The US stock market is primed to jump higher on Monday after increased optimism over the state of the US-China trade negotiations caused Dow futures to leap nearly 100 points. The bitcoin price, however, continues to bleed lower in the wake of its failed attempt…
The US stock market is primed to jump higher on Monday after increased optimism over the state of the US-China trade negotiations caused Dow futures to leap nearly 100 points. The bitcoin price, however, continues to bleed lower in the wake of its failed attempt to clear a key resistance level.
As of 8:47 am ET, Dow Jones Industrial Average futures had bounced by 94 points or 0.36 percent, implying a rise of around 100 points at the opening bell. S&P 500 and Nasdaq futures also traded up, with the former gaining 0.34 percent and the tech-heavy Nasdaq jumping 0.56 percent.
On Friday, the Dow recovered from early-week losses to rise by 110.32 points or 0.43 percent to close at 26,026.32. However, the end-of-week rally was not enough to rescue the index’s weekly winning streak, which ended at nine after the Dow failed to close above its Feb. 22 mark of 26,031.81.
Nevertheless, sustaining the 26,000 level gave the bulls to cheer about, and the Dow wasn’t the only US stock market index to close above an important milestone. The S&P 500 edged past 2,800 before the bell after a 0.69 percent surge propelled it to 2,803.69.
Dubbed “the place where S&P 500 rallies go to die,” 2,800 had presented strong psychological and technical resistance for nearly four months. Before Mar. 1, the S&P 500 had not closed above that mark since Nov. 8, 2018.
The Nasdaq also had a banner day, racing to a 62.82 point or 0.83 percent gain and outperforming its peers. Unlike the Dow, the Nasdaq succeeded in extending its weekly winning streak, which began in December and has now reached ten consecutive weeks.
Analysts attributed Monday morning’s Wall Street optimism to yet another round of reports suggesting that the US and China are on the verge of signing a new trade deal.
According to the Wall Street Journal, the two economic superpowers are close to a compromise, with China offering to reduce tariffs and limits on American farm, auto, and chemical exports and the Trump administration discussing erasing most or all of the sanctions it had placed on Chinese goods in recent months.
Commenting on the news, Paul Nolte, a Kingsview Asset Management portfolio manager, observed:
“This quote has been making the rounds for the past few weeks. We have seen each time the news of getting close hits the tape, stocks have reacted positively. Depending upon how close is close, stocks should jump at the open. It will do wonders for China, which could reignite global growth, likely held back by trade and tariffs.”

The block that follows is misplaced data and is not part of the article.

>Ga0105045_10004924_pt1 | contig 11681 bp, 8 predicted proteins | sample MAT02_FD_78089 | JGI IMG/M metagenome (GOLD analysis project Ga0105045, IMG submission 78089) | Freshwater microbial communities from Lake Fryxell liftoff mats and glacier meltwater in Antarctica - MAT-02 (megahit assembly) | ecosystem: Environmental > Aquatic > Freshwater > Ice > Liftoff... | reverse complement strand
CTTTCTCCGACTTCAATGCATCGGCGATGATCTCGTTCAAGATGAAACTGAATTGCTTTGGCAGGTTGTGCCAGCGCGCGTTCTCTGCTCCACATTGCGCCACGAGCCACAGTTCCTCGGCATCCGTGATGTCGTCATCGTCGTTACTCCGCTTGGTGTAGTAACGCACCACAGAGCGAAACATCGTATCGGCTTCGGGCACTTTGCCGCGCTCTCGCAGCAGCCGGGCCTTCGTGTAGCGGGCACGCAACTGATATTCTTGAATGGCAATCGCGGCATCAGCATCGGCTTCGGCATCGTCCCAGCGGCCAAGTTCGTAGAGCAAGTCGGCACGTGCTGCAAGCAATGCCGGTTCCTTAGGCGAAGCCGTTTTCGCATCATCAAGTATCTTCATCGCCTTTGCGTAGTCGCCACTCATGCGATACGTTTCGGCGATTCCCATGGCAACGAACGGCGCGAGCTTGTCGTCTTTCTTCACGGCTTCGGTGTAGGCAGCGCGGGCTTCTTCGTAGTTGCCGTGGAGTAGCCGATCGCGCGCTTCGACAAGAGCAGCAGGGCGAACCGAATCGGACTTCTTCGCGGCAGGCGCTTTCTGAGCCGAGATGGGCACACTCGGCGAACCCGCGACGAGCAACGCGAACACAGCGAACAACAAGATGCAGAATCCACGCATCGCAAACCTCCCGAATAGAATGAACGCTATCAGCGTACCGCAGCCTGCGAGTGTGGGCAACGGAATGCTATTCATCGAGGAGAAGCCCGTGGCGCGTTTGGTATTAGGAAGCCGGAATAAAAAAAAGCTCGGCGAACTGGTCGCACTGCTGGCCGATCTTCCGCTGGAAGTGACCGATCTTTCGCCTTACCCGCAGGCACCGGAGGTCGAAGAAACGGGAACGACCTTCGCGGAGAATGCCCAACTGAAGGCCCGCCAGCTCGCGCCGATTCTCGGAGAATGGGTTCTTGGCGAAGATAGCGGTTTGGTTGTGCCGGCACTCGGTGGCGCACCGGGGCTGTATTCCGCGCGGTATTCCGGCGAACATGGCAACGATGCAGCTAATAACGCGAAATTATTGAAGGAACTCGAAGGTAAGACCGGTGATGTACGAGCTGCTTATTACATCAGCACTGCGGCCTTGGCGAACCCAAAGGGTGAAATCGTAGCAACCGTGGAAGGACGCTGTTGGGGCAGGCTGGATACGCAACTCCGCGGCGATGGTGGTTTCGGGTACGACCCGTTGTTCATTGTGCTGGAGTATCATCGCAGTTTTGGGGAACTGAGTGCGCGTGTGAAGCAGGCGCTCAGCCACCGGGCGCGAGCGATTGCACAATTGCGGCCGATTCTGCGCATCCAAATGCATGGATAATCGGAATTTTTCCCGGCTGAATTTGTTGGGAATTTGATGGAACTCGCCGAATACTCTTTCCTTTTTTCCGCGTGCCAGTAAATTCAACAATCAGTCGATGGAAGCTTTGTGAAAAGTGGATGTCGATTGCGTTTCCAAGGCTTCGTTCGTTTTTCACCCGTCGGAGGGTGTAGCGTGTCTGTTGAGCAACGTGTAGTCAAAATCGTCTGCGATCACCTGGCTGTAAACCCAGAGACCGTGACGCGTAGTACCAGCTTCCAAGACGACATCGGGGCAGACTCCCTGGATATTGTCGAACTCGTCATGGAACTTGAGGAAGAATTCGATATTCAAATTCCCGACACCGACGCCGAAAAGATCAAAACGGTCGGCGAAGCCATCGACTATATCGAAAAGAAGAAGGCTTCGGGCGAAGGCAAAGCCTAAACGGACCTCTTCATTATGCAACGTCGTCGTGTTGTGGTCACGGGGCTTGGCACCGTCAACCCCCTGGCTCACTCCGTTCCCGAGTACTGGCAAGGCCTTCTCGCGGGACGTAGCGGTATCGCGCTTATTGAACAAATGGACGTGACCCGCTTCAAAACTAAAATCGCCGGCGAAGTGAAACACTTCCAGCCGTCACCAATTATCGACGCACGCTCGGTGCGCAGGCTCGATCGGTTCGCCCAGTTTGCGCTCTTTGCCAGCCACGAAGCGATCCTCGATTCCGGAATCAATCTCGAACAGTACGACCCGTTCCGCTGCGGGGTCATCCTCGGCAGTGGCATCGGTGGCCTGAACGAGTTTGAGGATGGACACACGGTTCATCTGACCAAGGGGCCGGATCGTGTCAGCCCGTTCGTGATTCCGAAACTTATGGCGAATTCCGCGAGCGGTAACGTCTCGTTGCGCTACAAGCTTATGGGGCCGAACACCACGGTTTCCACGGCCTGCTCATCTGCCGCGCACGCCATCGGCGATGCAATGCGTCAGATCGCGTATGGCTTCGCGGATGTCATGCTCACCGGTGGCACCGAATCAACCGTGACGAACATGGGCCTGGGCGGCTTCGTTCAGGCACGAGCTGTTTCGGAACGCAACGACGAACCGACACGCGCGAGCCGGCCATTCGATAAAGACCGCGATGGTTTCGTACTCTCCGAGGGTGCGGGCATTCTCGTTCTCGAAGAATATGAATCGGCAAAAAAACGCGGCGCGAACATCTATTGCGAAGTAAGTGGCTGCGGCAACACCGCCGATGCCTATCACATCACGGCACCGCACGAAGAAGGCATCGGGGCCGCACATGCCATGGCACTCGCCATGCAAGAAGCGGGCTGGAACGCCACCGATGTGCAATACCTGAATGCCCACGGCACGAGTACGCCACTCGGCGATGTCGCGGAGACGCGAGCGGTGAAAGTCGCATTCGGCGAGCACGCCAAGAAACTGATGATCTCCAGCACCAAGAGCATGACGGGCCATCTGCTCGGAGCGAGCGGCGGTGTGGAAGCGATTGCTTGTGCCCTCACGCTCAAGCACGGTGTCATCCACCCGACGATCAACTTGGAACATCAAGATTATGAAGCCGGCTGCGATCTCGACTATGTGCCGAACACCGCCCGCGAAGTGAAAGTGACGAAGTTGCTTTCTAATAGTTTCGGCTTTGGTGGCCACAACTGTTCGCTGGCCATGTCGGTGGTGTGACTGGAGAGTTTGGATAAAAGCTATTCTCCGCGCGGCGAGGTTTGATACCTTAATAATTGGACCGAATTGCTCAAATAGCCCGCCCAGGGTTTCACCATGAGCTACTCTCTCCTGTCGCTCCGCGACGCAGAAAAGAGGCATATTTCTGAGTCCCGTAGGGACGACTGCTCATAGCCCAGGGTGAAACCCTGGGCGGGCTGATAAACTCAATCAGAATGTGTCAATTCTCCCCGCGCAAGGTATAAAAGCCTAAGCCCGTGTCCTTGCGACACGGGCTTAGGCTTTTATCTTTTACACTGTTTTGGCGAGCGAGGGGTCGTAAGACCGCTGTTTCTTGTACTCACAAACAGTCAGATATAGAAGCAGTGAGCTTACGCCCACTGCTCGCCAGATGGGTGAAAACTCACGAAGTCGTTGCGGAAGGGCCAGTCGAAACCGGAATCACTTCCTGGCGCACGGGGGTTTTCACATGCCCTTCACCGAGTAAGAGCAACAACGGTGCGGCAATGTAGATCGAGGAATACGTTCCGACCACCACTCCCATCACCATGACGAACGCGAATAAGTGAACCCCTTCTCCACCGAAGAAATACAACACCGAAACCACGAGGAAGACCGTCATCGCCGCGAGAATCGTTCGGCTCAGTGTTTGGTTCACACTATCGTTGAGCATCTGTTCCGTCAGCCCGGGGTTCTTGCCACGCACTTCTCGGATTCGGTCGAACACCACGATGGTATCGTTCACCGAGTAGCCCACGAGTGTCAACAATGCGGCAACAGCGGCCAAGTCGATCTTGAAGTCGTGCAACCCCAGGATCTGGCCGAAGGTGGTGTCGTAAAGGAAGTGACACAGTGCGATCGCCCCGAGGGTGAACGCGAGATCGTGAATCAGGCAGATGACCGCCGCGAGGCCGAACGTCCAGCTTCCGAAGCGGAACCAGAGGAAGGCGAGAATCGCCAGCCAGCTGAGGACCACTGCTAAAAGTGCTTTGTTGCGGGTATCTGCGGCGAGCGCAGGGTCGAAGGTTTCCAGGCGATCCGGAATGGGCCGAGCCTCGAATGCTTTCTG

To Nolte’s point, reports that the US and China are close to a fresh trade agreement have circulated for weeks, and each one has helped buoy the stock market as it recovers from its late 2018 implosion.
However, one wonders how long the Dow and its sisters can continue to climb on mere rumors of a deal, and cautious traders must consider the possibility that a comprehensive US-China trade agreement will have already been baked into the stock market by the time it finally arrives.
Led by bitcoin, cryptocurrency prices took another step down heading into Monday’s US trading session.
The markets had been quiet for the majority of last week, but the bulls failed to make it through the weekend unscathed. Late Sunday night, the bitcoin price began to creep lower, and the decline snowballed into a sell-off that drove the flagship cryptocurrency as low as $3,670 on Bitstamp.
Bitcoin is currently trading at $3,698 on that exchange, representing a 24-hour decline of 2.65 percent. Most large-cap altcoins took heavier losses, with ethereum slipping by 5.99 percent, ripple (XRP) dropping by 2.88 percent, EOS cratering by 8.68 percent, and litecoin enduring a 5.35 percent decline. Among top-10 cryptocurrencies, only stellar outperformed bitcoin, with the “poor man’s ripple” losing 1.23 percent against the USD but gaining 1.46 percent against BTC.
The cryptocurrency market cap now sits below $126 billion, having declined more than $18 billion since peaking near $144 billion on Feb. 23.
Analysts were at a loss for fundamental factors that could have triggered the sell-off, though eToro Senior Market Analyst Mati Greenspan suggested that an offhand comment during US President Donald Trump’s marathon CPAC speech might have played a minor role.
“I want a strong dollar,” Trump told the audience of young conservatives, “but I want a dollar that does great for our country, not a dollar that’s so strong that it makes it prohibitive for us to do business with other nations and take their business.”
Trump’s whipsaw statement was followed by an initial decline in the value of the dollar; however, USD quickly began to climb on Monday while the gold price pointed down.
Like gold, bitcoin tends to have an inverse relationship with the dollar, and previous short-term crypto market pullbacks have been attributed to the greenback flexing its muscles. However, the consensus seems to be that the current sell-off is technical, not fundamental.
Specifically, the crypto market is continuing to grapple with the bitcoin price’s inability to break through resistance at $4,200. A strong push past that mark would likely be seen as an indication that bitcoin is closing the book on its longest-ever bear market. However, the ongoing correction seems to imply that the flagship cryptocurrency instead intends to add another excruciating chapter.
Last modified: January 10, 2020 5:17 PM UTC